Jacobsen Engine ‘The Twin’ Found at Last

Andrew Mackey details his interest in Jacobsen engines, a 20-year search and the restoration of a rare 2-cylinder Part 1 of 3.

| June / July 2020

Jacobsen “4-Acre” reel type mower with 24-inch cut and 1-1/2hp engine. Aptly named, the “4-Acre” meant the user was able to mow four acres in an 8-hour day.

This story actually starts 56 years ago, when I was 8 years old. My parents took us kids to many antique shops all over the East Coast. At a shop in Lafayette, New Jersey, I happened across a 1952 Jacobsen Lawn Queen reel-type mower half-buried in weeds behind the shop. It seemed to be all there, albeit sun-faded and a bit rusty. I went inside and asked the owner if it was for sale. He seemed to not know it was out back, so he asked me to show him. He thought about it for a minute and said, “five bucks and it’s yours.” “Sold,” was my reply, and I nearly ripped my pants trying to get my hard-earned mowing money out of my pocket.

My dad was not too happy with my purchase — it nearly didn’t fit in the trunk of his Peugeot 403! When I got home, I cleaned the mower off, mixed some gas and oil for the fuel, filled it up and gave the recoil starter a pull. To my surprise, the Jacobsen 2-cycle engine started right up and purred like a kitten. For a few years I had been using a REO Royale reel-type mower to cut grass for spending money. The reel and bed knife were well worn, and the mower was not doing a great job. I decided to give the Jacobsen Lawn Queen a try on my next job, and I was hooked. It was a lot lighter, seemed to be more maneuverable and was just as quiet as the REO model 211 4- cycle cast iron engine.

I actually used the Jacobsen for nearly 10 years and finally sold it after I bought a Jacobsen Turbo Vac rotary mower. The Turbo Vac had an 18-inch steel disc with four small triangular blades mounted on the rim, giving the mower a 21-inch cut. It had an aluminum deck which made it light and maneuverable in tight corners. It also had two blower fins that added air movement to the discharge, making the mower a vacuum at the same time – hence the name. It did a better cutting job and a much better job picking up clippings than a friend’s new Snapper mower.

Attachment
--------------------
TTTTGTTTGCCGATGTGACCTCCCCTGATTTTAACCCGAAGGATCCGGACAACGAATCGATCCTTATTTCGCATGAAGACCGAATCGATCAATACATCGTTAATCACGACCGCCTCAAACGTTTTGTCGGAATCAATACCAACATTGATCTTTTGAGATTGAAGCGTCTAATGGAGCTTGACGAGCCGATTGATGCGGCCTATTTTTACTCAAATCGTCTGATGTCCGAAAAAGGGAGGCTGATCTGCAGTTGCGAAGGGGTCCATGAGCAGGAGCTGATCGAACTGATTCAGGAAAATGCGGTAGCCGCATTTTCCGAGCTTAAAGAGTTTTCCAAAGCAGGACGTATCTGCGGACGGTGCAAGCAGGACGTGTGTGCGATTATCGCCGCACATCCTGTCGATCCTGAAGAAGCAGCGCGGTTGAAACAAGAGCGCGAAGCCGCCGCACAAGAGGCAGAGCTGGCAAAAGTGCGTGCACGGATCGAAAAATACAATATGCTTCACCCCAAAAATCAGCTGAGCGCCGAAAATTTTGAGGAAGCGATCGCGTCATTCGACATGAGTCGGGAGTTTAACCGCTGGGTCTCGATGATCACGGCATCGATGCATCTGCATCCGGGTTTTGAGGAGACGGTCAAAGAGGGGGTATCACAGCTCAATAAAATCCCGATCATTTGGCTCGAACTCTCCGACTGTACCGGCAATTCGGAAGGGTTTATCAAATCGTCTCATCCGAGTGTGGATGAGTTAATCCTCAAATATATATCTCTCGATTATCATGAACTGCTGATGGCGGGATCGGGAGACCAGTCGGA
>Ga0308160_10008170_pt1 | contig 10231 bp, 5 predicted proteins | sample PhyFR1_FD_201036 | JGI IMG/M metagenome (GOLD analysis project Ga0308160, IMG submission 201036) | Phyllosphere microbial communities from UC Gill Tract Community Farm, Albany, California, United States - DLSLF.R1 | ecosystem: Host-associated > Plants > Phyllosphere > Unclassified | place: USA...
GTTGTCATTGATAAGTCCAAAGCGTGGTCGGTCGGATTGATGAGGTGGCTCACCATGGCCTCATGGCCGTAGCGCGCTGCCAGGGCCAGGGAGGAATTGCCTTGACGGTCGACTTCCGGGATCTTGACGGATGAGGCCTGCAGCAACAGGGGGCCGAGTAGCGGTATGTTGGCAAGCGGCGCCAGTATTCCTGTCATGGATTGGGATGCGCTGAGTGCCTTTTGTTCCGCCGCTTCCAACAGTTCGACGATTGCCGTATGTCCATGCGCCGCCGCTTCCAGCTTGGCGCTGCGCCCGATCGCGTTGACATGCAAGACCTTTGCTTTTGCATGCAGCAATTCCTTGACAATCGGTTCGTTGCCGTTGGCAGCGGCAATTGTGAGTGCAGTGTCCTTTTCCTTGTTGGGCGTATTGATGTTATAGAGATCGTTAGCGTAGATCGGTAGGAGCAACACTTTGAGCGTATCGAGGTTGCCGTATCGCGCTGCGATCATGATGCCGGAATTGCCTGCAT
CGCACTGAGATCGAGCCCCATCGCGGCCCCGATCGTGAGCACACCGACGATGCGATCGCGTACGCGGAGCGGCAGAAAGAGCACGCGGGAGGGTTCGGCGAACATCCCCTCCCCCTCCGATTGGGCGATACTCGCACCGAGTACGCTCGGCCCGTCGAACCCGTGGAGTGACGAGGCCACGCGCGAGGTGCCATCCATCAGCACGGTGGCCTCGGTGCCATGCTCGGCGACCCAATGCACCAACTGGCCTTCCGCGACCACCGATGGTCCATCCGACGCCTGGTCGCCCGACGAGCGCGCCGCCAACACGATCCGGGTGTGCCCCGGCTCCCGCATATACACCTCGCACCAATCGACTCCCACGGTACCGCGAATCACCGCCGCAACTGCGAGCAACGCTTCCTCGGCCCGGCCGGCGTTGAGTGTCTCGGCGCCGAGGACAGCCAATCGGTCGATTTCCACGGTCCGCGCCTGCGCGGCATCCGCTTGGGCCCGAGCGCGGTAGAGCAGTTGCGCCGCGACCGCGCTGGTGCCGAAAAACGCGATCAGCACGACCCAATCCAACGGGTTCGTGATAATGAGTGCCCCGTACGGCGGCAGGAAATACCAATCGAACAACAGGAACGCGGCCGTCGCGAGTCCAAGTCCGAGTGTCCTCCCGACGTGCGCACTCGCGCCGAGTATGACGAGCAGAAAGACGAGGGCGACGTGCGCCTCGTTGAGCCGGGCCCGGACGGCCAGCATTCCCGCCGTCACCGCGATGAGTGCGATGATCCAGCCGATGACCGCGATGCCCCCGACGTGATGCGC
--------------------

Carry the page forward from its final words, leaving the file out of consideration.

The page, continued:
I ended up selling the Lawn Queen to a neighbor who still uses it to this day. As far as I know, it has never been or needed to be rebuilt, and has been decoked only twice. Decoking is the removal of carbon from the exhaust ports, a common problem with older 2-cycle engines that used a relatively heavy oil-to-fuel ratio. In this case, 16:1 or one cup of oil to one gallon of gasoline. I have been hooked on Jacobsen engines and mowers ever since.

Turbo Vac modifications

My next mower was a 30-inch cut Jacobsen rotary mower. A huge beast with a steel deck, it was no lightweight, but it did cut a wide swath which made for fast cutting of large lawns. A friend and I used it many times in the course of our landscaping jobs. It did not do a very good job blowing out the clippings and only made some mulch out of leaves encountered on the grass. I decided to try mounting four of the blower fins that were mounted to the Turbo Vac mower to “The Beast” to see if it then would do a better job with the cleanup. My big mistake here was not doing the job of installing them myself. I had bought them and asked my friend John to install them and I arrived at his home just in time to see if indeed the mower did a better job at cleaning up.


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